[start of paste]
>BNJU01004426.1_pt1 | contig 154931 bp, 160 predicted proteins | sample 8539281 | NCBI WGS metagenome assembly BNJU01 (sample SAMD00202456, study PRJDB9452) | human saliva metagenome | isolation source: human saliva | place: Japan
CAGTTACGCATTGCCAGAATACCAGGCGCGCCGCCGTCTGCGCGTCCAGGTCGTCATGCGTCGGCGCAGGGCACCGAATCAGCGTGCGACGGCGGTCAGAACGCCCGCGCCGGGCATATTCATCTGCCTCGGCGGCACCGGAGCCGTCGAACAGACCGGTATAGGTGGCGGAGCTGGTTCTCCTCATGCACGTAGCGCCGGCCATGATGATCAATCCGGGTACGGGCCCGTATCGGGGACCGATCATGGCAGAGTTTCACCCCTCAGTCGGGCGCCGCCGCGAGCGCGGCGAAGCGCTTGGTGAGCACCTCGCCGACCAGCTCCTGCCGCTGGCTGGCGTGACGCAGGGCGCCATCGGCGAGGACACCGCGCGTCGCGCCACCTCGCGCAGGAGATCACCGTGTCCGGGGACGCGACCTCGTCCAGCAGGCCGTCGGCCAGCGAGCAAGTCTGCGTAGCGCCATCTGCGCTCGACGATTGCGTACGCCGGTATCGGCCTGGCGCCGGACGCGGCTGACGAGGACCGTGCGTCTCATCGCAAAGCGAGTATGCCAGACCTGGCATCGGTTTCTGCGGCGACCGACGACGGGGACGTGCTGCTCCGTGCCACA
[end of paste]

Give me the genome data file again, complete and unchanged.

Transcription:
>BNJU01004426.1_pt1 | contig 154931 bp, 160 predicted proteins | sample 8539281 | NCBI WGS metagenome assembly BNJU01 (sample SAMD00202456, study PRJDB9452) | human saliva metagenome | isolation source: human saliva | place: Japan
CAGTTACGCATTGCCAGAATACCAGGCGCGCCGCCGTCTGCGCGTCCAGGTCGTCATGCGTCGGCGCAGGGCACCGAATCAGCGTGCGACGGCGGTCAGAACGCCCGCGCCGGGCATATTCATCTGCCTCGGCGGCACCGGAGCCGTCGAACAGACCGGTATAGGTGGCGGAGCTGGTTCTCCTCATGCACGTAGCGCCGGCCATGATGATCAATCCGGGTACGGGCCCGTATCGGGGACCGATCATGGCAGAGTTTCACCCCTCAGTCGGGCGCCGCCGCGAGCGCGGCGAAGCGCTTGGTGAGCACCTCGCCGACCAGCTCCTGCCGCTGGCTGGCGTGACGCAGGGCGCCATCGGCGAGGACACCGCGCGTCGCGCCACCTCGCGCAGGAGATCACCGTGTCCGGGGACGCGACCTCGTCCAGCAGGCCGTCGGCCAGCGAGCAAGTCTGCGTAGCGCCATCTGCGCTCGACGATTGCGTACGCCGGTATCGGCCTGGCGCCGGACGCGGCTGACGAGGACCGTGCGTCTCATCGCAAAGCGAGTATGCCAGACCTGGCATCGGTTTCTGCGGCGACCGACGACGGGGACGTGCTGCTCCGTGCCACA